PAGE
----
The Corpus Clock (aka the Chronophage) sporting a metallic 24K goldJosie Campbell

Humans have long been fascinated by the shine of metallic colours. The charm of gold, silver, and other metals is, of course, enforced by their relative rarity and consequent preciousness. Being malleable, metals have been used as currency for centuries, as well as featuring heavily in jewellery and decorations to symbolise power and wealth. While metals may be cast in almost any shape or form, they are also known for their longevity. This is why Cambridge alumnus John C. Taylor chose stainless steel and 24-karat gold for the Corpus Clock (also known as The Chronophage) which he conceived and funded.

The unique shine of metals derives from their electronic structure: unbound electrons are extremely abundant in metals, and thus scatter light very efficiently. As they are not confined in atomic valence shells, they have no associated resonance and thus reflect all colours with high intensity. In fact, light cannot penetrate more than a few hundred nanometers into a metal. The scattering from metals can be fairly random if there are many imperfections in the materials. However, polishing techniques are available to ‘clean’ the surface and make it behave as a mirror.

The gold and silver ten-lined June beetle sporting one of nature's 'tricks' to appear metallicJunkyardsparkle

The distinctive optical appearance of metals cannot be created by a single solid colour, and therefore most paints and coatings with a metal-like shine contain small flakes of actual gold or silver. As such, these are extremely expensive, and so various tricks have been employed to save some money, especially when decorating large surfaces.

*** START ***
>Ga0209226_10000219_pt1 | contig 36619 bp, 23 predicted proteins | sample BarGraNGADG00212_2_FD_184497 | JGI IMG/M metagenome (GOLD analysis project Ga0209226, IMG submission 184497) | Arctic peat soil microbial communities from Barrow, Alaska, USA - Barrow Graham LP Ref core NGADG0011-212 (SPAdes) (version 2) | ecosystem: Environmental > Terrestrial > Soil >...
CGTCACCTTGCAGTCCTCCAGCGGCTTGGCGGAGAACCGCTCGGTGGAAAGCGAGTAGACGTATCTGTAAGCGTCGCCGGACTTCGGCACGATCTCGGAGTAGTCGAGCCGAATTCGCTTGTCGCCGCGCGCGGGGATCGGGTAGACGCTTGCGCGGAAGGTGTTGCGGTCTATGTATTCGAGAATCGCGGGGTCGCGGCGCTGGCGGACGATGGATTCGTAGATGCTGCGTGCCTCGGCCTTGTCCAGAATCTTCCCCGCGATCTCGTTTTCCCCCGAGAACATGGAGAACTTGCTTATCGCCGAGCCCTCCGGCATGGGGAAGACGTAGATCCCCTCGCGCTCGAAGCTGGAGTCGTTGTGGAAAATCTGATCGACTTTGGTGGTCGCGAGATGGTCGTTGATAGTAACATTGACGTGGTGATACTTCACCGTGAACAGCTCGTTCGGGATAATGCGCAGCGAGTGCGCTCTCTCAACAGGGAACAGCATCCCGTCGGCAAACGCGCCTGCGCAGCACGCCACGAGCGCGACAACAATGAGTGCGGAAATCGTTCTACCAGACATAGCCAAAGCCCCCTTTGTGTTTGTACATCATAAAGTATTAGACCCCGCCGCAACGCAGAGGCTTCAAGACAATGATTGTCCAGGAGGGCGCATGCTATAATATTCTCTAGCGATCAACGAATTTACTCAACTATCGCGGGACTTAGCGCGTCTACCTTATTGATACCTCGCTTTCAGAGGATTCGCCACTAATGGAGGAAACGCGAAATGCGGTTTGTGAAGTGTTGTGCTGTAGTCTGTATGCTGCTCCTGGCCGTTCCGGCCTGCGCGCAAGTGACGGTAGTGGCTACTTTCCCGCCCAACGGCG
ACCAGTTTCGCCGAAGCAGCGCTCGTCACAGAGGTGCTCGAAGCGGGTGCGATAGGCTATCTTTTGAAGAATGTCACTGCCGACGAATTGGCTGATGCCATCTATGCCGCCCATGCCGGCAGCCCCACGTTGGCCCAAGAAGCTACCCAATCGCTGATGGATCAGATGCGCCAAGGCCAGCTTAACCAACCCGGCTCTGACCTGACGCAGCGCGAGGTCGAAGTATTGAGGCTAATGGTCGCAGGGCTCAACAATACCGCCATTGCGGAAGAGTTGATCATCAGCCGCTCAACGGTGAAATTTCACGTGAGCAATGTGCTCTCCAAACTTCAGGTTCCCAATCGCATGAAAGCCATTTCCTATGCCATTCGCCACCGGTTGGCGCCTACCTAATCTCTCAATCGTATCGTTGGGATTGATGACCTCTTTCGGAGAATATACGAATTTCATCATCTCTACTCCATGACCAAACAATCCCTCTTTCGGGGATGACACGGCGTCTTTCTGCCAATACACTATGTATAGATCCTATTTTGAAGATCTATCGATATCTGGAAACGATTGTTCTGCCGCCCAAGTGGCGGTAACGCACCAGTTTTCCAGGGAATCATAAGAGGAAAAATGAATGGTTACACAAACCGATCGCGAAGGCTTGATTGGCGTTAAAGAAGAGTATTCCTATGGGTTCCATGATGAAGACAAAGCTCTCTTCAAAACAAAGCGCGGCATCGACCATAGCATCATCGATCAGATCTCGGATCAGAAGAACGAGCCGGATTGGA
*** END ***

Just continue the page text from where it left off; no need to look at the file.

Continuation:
One of the most common strategies is to substitute precious metals with less expensive ones. For example, gold may be substituted with aluminium to give a nice yellow shiny appearance. Another trick is to paint something using a standard pigment, and then cover it with a top coat that is transparent and shiny (this is very common in car paints, as well as nail varnish): for instance, silver may be mimicked by having a grey surface covered with a shiny layer. However, when eating a golden cake from Fitzbillies, you can be sure that you are eating real gold, as only few metals have been approved for human consumption.

Computer screens likewise have great difficulty in trying to replicate the shimmery appearance of metals. In fact, silver is simply represented by a tone of grey, and gold by a shade of yellow. Whenever a more accurate depiction is required, the metallic shine is recreated using animations that give the illusion of a mirror-like reflection sliding on top of the surface.


Mountain View

The colour of nothing is so much more than that

Nature has found a different way to reproduce gold and silver: multilayers. In the outer exoskeleton of some beetle species, one can observe alternating dark, pigmented layers, and light layers which are instead exclusively made of chitin, a long-chain sugar. At each interface between the layers, light of a specific colour is reflected depending on the thickness of the layers. However, because the layer thickness increases as light penetrates deeper, different wavelengths get reflected at different depths, meaning that all colours get reflected, just like a silver mirror. Similarly, silvery fish have disordered multilayers where the thickness varies, but in a less regular fashion. This begs the question: how long until we will be wearing cod-inspired jewellery?